The message is seemingly simple: COVID-19 vaccines significantly reduce the risk of severe illness and death. They slow down infection rates and ease the stress on our healthcare systems. Public health professionals are confident that vaccines are our best chance to end this pandemic’s hold on our lives.
But getting this message across is much more complex. Misinformation and conspiracy theories are rife, increasing fears and reducing public trust. This can be even more detrimental in communities without sufficient access to accurate information and medical professionals. Even when sufficient vaccines arrive, there is an urgent need to clarify for all that the vaccine is not only safe, but lifesaving. Communicating this is crucial to successful vaccine rollouts in communities in many lower-income countries. Especially in these global south locations, while media sources, from newspapers to television to radio to social networks, are important, one strategy will succeed above all others: community engagement.
I recently spent two weeks in Eswatini, a small southern African country, as part of IsraAID’s global work to support COVID-19 response efforts. I was fortunate to join conversations with key leaders from government, from the traditional chiefdom structure, and from health-based initiatives, many of which were launched to respond to the country’s HIV crisis.
During our last few days in Eswatini, we attended the official launch of their vaccination campaign. I stood with the Minister of Health immediately after she received her first jab of AstraZeneca. We talked about how emotional it is to receive the vaccination, the immense relief we felt knowing we were protecting ourselves and others. She called her experience and our visit “an injection of hope.” The challenge will be to ensure every citizen of Eswatini has access to this moment as well.
As a communications specialist, much of my focus turned to media and messaging. I helped facilitate a workshop for representatives of non-governmental and governmental organizations, including the ministry of health, the World Health Organization, and UNICEF, among others, to discuss the what and the how of COVID-19 vaccine messaging. I met with journalists, radio broadcasters, photographers, pastors, and local business owners. Yet what became clear is that tapping into existing community networks is just as critical as news appearances and meme-making – if not more so.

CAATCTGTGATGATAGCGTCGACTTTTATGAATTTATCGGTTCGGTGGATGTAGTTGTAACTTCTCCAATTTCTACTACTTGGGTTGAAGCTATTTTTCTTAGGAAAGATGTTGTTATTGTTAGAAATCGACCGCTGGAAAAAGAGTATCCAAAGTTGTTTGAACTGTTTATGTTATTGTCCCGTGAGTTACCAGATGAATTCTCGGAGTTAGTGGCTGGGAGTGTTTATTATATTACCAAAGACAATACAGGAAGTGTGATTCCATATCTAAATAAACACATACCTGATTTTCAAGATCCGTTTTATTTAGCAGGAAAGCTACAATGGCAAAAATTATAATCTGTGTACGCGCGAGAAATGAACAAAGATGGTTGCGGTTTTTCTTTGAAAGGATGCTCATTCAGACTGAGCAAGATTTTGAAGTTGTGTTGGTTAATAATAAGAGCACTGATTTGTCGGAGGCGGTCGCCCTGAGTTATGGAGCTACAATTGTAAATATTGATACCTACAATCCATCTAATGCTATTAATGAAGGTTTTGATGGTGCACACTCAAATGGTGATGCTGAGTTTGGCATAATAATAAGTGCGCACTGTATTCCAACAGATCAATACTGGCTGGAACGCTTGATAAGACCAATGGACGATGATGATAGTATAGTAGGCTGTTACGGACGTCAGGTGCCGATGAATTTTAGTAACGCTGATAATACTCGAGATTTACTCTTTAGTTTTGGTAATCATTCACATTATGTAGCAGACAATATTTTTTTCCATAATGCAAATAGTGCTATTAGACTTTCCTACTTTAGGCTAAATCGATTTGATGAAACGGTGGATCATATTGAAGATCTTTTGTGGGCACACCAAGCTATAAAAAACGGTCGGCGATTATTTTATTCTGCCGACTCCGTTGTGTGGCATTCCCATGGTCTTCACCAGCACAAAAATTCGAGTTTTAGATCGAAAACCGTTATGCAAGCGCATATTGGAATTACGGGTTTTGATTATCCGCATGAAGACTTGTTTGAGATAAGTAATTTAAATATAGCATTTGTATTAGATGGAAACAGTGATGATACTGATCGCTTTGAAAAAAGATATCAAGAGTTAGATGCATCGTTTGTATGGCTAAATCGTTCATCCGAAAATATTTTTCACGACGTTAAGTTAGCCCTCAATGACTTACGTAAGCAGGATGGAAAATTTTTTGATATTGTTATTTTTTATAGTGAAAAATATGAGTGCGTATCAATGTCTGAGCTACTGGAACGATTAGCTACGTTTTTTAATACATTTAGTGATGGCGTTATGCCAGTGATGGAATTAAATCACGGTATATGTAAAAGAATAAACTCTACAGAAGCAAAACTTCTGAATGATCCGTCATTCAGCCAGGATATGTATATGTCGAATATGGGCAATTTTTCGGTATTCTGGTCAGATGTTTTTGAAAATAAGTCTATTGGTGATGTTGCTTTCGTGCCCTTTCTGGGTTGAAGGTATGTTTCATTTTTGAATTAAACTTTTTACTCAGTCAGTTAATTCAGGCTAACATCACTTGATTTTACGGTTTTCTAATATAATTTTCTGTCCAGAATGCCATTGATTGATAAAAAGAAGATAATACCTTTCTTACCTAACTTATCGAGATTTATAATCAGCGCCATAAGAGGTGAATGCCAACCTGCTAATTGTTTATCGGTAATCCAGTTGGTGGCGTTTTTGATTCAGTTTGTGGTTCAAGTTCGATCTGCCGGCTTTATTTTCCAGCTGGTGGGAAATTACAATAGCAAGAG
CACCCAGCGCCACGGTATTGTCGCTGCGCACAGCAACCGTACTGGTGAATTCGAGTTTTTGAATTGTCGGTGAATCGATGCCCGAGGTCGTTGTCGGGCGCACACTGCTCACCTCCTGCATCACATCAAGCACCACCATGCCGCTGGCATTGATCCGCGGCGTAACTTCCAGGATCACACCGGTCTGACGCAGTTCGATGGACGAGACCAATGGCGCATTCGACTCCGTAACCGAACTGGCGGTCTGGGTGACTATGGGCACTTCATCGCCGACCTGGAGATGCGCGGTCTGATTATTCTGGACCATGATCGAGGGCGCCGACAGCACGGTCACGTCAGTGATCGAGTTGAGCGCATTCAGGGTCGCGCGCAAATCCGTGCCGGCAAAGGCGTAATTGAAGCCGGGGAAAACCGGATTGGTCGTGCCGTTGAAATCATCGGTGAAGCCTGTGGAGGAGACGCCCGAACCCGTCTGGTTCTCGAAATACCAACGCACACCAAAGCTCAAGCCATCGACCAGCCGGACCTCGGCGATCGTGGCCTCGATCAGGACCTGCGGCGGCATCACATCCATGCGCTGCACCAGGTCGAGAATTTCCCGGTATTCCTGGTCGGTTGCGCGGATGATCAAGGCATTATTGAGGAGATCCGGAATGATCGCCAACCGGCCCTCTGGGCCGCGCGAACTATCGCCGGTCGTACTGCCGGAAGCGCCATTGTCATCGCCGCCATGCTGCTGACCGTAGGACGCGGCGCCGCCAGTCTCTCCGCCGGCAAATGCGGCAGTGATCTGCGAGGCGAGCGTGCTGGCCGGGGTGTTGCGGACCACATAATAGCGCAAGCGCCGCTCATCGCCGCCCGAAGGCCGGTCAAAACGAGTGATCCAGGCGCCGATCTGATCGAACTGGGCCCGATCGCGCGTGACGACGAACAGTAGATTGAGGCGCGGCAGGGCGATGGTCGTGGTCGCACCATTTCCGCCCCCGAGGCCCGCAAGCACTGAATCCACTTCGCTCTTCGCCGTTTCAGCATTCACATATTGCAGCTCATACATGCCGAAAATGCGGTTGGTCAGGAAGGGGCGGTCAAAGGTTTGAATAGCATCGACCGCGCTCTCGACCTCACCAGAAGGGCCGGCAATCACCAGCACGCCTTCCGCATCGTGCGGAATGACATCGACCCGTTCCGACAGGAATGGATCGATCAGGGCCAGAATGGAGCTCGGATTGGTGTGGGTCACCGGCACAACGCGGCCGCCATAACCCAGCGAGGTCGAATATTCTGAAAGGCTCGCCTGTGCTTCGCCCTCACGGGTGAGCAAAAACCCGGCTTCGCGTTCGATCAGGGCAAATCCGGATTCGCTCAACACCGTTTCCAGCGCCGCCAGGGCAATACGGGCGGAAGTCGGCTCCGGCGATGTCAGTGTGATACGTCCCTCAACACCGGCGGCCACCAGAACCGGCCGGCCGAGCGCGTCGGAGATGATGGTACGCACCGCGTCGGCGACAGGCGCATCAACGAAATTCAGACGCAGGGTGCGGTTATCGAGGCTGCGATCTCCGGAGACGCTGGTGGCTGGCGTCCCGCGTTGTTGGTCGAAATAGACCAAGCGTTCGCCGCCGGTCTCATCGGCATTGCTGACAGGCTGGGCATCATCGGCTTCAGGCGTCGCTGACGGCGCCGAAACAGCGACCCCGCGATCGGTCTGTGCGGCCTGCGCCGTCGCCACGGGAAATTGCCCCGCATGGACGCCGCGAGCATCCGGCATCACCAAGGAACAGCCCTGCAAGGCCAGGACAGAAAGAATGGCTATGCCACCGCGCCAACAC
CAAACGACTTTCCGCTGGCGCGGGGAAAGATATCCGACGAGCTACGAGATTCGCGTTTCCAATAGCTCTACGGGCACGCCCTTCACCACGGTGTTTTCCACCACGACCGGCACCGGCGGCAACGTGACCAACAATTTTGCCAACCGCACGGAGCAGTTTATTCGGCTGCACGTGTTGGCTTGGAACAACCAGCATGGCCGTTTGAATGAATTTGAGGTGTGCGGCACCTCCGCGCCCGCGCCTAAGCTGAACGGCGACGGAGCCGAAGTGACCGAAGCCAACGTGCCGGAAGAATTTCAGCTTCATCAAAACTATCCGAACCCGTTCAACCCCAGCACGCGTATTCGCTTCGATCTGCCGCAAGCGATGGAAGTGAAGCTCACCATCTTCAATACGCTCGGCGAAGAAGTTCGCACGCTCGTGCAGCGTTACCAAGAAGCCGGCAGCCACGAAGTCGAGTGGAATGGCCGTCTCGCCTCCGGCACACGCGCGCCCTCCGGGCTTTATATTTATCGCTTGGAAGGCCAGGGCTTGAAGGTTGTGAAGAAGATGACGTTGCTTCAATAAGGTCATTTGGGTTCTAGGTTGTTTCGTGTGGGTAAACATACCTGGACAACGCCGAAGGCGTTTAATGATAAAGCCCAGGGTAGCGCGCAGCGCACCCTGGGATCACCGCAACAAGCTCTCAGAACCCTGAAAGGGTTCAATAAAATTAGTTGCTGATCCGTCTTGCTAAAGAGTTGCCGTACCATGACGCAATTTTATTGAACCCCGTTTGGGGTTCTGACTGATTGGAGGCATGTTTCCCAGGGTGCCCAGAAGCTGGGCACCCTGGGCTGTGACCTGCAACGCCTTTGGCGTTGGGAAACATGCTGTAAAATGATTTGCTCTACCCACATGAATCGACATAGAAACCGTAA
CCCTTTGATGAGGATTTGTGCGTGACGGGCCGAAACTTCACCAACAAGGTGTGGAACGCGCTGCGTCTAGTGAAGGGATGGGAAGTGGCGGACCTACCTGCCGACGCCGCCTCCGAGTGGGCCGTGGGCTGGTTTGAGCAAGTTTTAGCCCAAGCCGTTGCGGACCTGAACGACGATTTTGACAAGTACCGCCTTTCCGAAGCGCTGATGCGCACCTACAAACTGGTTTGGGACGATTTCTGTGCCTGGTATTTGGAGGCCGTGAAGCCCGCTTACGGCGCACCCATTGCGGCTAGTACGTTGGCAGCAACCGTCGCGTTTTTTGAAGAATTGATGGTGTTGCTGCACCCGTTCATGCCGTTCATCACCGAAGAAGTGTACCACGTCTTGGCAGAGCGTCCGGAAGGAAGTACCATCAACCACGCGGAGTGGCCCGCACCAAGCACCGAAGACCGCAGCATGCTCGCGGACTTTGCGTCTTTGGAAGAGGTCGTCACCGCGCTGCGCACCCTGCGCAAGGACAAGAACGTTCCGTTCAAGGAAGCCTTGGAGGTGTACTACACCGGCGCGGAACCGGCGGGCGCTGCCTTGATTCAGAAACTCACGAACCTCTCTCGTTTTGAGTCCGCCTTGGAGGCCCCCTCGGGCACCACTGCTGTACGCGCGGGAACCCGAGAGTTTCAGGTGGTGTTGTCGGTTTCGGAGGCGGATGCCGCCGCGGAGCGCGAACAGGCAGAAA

I was impressed by how many different mechanisms of community organization exist in Eswatini: faith-based, clan-based, region-based, and village-based. For example, we spoke at length with the local chief of Ezulwini district, who is also the attorney general of Eswatini. He explained his commitment to his people, and how he can work within his chiefdom to take care of his community and ensure they get the right message. He told us that he became a lawyer well before he became a chief, but that both were a calling for him to serve his nation and his people.
We heard from the senior team planning the vaccination campaign about how they are prioritizing non-professional community health workers in the first phase of vaccination alongside doctors, nurses, and other hospital workers. These leaders have been on the frontline of public health for more than a decade, conducting regular outreach efforts within rural communities to ensure they know how to get tested for HIV, where to get free condoms, and, now, why getting vaccinated against COVID-19 is so critical. These public health promoters have been key in helping the country get a high proportion of the HIV-positive population on anti-retroviral therapies. Prioritizing them and recognizing their role as critical healthcare workers on the frontline is a bold and clear call to action for community leadership.
Telling people to get vaccinated is not enough. People must have access to tangible, accurate, and up-to-date information so that they can make informed decisions. While billboards and push notifications can help, the real key is to tap into the networks that bring people together, the pastors, the chiefdoms, and the community workers, who have the access and relationships to have open, honest conversations, respond to concerns, and clarify that until everyone is vaccinated, this won’t be over.
These types of networks exist the world over. I see them in every community I visit with IsraAID, from asylum seekers in Greece to hurricane-affected villages in Puerto Rico. They are critical to our global vaccination efforts and to the post-pandemic future we are trying to build.